Jeffrey Nichols - Senior Economic Advisor to Rosland Capital
Managing Director, American Precious Metals Advisors
In case you hadn’t noticed, gold prices have been surging to new all-time highs. At one point today (Thursday, August 18th) the yellow metal touched a record $1,830 an ounce.
Whether gold continues to skyrocket, settles into a new trading range around recent levels, or plummets as high prices discourage buyers and encourage profit-takers is anyone’s guess.
At some point, however, we will see a correction, perhaps a sizeable one. After all, even strong bull markets never move up in straight lines. I would not be surprised to see gold stumble – falling back $100, $200, or even $300 – before prices begin working their way higher once again.
My advice to gold investors is to use sell-offs, when they occur, as opportunities for scale-down buying. And, those who are underweighted or own no metal should gradually acquire physical metal with their focus on long-term portfolio protection rather than short-term profits.
Adding to my short-term caution has been some price-related relaxation of physical demand and the appearance of increased quantities of gold scrap returning to the market, especially from India and other price-sensitive national markets.
I’m confident gold’s long-term uptrend will continue in the months and years ahead, ultimately reaching a multiple of today’s record level.
In any event, gold will soon begin to benefit from increased seasonal demand, demand that should support the yellow metal’s price right through New Year’s Day. There are three distinct sources of seasonal demand: (1) Western jewelers step up fabrication demand ahead of Christmas gift-giving late in the year; (2) Indian dealers begin stocking up ahead of the late summer and autumn festivals and wedding season; and (3) in December and January, the approaching Chinese lunar new year triggers another sharp rise in gold demand.
For sure, irrespective of the season, Asian demand – principally from China and India – for physical metal will continue to underpin these markets and limit downside risks.
So too will bargain hunting by a number of central banks eager to raise their official gold holdings without disrupting the world gold market by increasing upward price volatility.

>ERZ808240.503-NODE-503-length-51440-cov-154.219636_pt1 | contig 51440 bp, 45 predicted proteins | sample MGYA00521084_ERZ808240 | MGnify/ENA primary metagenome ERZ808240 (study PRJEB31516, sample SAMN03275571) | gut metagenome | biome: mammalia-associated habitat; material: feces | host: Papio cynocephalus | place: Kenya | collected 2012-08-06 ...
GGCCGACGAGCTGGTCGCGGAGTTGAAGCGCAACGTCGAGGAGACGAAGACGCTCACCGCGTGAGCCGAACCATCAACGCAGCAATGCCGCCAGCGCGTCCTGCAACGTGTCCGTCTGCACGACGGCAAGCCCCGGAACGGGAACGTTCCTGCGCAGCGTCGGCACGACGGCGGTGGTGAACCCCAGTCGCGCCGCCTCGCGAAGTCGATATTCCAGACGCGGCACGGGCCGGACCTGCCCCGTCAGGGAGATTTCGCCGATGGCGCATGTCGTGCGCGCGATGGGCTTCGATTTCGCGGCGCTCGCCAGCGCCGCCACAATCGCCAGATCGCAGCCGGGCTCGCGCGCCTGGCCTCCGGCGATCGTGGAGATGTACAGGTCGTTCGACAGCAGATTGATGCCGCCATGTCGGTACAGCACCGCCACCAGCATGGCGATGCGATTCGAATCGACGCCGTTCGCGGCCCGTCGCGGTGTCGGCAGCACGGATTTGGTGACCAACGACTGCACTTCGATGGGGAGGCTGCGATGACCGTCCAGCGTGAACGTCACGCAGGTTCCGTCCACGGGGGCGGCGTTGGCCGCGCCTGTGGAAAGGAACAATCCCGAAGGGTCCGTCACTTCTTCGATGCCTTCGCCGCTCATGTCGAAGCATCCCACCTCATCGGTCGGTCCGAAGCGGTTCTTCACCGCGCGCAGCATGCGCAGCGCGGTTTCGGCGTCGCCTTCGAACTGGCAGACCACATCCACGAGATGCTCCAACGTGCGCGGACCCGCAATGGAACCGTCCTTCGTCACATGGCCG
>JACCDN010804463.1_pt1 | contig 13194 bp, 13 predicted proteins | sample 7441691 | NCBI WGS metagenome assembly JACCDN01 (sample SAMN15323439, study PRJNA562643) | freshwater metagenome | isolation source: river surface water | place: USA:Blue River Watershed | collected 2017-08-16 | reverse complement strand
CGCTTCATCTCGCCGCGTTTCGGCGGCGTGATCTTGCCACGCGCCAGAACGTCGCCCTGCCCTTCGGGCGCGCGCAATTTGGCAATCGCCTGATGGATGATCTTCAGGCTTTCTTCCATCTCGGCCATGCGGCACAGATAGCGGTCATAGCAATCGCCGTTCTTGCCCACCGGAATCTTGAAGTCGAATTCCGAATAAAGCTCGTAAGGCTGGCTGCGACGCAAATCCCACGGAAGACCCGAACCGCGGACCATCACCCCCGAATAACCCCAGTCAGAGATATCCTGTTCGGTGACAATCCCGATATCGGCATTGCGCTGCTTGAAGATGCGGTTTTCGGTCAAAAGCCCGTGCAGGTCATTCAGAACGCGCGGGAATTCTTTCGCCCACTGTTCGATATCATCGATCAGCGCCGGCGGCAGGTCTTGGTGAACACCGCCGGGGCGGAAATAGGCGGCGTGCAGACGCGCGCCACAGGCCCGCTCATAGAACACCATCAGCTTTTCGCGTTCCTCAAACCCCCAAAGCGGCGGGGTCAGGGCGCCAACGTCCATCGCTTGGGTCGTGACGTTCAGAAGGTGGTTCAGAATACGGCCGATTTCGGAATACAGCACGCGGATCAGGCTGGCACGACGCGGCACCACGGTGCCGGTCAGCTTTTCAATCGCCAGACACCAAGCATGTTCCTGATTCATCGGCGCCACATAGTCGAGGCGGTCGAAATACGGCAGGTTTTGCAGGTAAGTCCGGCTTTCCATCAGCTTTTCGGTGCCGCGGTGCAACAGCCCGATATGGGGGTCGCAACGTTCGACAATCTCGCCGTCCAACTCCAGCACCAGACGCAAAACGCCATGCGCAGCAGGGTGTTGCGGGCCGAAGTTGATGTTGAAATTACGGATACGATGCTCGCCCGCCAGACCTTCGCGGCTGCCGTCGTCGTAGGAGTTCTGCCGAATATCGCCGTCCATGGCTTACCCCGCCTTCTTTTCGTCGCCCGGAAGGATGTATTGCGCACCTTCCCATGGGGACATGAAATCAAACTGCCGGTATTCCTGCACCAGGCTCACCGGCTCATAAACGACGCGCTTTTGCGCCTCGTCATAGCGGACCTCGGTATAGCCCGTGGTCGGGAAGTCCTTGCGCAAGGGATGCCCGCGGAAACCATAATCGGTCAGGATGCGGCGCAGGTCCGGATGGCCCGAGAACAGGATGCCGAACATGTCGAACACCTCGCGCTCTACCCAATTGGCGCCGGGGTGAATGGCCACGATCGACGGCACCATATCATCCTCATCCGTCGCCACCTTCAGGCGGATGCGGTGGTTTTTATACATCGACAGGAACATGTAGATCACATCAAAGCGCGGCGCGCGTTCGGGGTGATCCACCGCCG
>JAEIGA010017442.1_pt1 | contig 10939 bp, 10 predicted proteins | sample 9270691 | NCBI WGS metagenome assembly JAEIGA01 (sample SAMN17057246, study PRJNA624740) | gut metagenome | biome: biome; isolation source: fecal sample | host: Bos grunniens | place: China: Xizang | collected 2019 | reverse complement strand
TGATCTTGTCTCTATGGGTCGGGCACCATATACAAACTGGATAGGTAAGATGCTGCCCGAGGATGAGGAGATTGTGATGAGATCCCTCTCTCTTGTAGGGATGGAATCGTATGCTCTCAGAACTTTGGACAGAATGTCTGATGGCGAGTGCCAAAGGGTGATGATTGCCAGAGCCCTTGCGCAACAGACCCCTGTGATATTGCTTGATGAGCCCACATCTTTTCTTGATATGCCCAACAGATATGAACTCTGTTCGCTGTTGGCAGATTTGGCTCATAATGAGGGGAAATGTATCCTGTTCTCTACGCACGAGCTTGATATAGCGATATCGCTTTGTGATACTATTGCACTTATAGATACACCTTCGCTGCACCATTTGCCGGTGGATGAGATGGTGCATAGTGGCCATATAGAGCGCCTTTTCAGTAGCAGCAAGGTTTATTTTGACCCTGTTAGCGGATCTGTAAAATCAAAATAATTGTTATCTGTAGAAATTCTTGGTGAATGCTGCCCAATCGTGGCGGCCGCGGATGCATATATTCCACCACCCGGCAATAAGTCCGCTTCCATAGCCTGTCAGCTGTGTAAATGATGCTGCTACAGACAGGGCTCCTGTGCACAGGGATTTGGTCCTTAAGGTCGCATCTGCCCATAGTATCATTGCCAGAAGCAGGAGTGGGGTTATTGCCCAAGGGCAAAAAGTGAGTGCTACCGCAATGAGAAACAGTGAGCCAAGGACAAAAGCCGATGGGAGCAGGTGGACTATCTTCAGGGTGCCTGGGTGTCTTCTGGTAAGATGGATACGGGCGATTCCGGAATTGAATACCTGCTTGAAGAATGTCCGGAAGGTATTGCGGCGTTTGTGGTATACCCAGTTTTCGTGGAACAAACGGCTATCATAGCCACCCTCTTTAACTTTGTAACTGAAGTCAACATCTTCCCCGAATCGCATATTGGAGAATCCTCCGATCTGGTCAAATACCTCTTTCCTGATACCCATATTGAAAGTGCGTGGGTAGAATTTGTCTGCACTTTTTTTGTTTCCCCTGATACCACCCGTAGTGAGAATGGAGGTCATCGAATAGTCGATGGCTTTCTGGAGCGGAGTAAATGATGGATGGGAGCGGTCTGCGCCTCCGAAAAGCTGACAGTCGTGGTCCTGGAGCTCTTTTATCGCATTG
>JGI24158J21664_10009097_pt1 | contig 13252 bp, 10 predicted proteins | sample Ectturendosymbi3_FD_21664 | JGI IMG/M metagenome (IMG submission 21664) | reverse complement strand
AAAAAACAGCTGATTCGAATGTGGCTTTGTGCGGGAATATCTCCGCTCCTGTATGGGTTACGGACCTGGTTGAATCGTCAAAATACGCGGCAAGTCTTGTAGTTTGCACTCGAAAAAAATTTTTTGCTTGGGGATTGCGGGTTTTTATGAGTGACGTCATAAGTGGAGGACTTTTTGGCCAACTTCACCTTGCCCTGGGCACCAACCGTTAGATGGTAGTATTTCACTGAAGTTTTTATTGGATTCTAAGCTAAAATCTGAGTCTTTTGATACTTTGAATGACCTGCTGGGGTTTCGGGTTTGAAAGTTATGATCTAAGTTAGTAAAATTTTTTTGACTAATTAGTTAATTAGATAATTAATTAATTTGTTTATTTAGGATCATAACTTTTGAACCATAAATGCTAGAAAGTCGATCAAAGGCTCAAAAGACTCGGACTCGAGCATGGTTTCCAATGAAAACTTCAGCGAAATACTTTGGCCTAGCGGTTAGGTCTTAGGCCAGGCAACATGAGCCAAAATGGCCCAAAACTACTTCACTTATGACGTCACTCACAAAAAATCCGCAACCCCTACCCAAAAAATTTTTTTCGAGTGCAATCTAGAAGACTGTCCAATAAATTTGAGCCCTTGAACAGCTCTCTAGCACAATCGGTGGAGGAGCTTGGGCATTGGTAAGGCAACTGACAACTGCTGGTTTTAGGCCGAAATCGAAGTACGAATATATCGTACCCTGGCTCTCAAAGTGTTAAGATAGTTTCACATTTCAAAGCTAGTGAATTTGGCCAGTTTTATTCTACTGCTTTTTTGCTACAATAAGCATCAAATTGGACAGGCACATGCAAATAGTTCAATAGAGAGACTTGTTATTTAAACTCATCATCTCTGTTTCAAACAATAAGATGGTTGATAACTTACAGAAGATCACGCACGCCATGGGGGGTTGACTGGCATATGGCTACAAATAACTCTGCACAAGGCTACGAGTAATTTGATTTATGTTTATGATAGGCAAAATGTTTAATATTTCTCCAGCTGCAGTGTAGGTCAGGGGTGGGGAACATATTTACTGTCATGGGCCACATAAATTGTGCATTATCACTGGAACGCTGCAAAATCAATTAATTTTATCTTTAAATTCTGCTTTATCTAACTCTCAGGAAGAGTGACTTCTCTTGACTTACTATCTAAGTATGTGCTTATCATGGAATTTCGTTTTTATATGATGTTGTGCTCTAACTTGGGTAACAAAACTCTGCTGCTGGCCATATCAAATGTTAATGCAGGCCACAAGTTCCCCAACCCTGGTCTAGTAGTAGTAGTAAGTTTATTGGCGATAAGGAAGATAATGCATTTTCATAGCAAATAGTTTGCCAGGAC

Bullish Economic Forces to Continue
There is no reason to believe that the forces and factors pushing gold higher – in the past weeks, months, and years – are simply going to disappear anytime soon. I’ve been talking about many of these for years . . . and, I expect I’ll still be talking about these same pro-gold forces for years to come.
The recent rush of gold buying is, in large part, a rational response to rising uncertainty, anxiety, and fear that the U.S. and European economies are stumbling badly . . . and world financial markets are increasingly vulnerable to an epileptic seizure, or worse.
In recent days, signs of renewed recession on both sides of the Atlantic and Europe’s worsening sovereign-debt crisis are raising expectations that the Federal Reserve and European Central Bank (ECB) will both be compelled to pursue evermore stimulative monetary policies beginning with a new round of quantitative easing in the United States and stepped-up ECB purchases of sovereign debt and/or interest-rate cuts in Europe.
These policies – and the implications for future inflation and monetary debasement – are like steroids for the gold market, causing investors and central-bank reserve managers to seek the protection of gold.
In any event, whatever happens in the U.S. and European economies, it is hard to imagine a realistic scenario that won’t push gold prices significantly higher.
Central Bank Acquisition: More Important Than You Think
Importantly, contributing to gold’s recent swift rise has been the growing interest and stepped-up acquisition of gold by the official sector.
This was underscored by the Central Bank of Venezuela’s recent announcement that it was repatriating much of its official gold reserves from foreign custody. Statistics from the Bank for International Settlements (the BIS) suggest that a number of other countries have, in the past year, repatriated gold rather than store it in the custody of the Bank of England, the New York Federal Reserve Bank, or in the vaults of other central banks.
While these are not purchases of gold affecting the world market supply/demand balance, the trend toward repatriation illustrates the special role gold plays as an asset of last resort among central bank reserve managers.
Increasingly, central banks are buying gold: South Korea announced a couple of weeks ago that it had purchased 25 tons over the past two months, almost tripling its central bank gold holdings. Thailand’s central bank, too, has been an important buyer, recently adding nearly 18 tons to its official gold stocks. Even the Banco de Mexico bought 100 tons earlier this year, joining China, Russia, India, and Saudi Arabia – all of which bought large quantities in recent years. Russia continues to buy gold regularly from its domestic production – and, we think, China does likewise though it chooses not to report its purchases.
News of central bank gold repatriation – and, even more so, outright purchases – is likely to encourage more central banks underweighted in gold to begin or continue buying. Even more so than many private investors, central bankers are apt to be purchasers for the long haul, holding gold as a diversifier and insurance policy against what they perceive to be the growing risk of U.S. dollar depreciation and debasement.
I expect the rising trend in central bank interest and accumulation of gold will be an important force in the market for many years to come. In the meantime, bargain hunting by a number of central banks eager to raise their official gold holdings without disrupting the world gold market will help limit downside risk.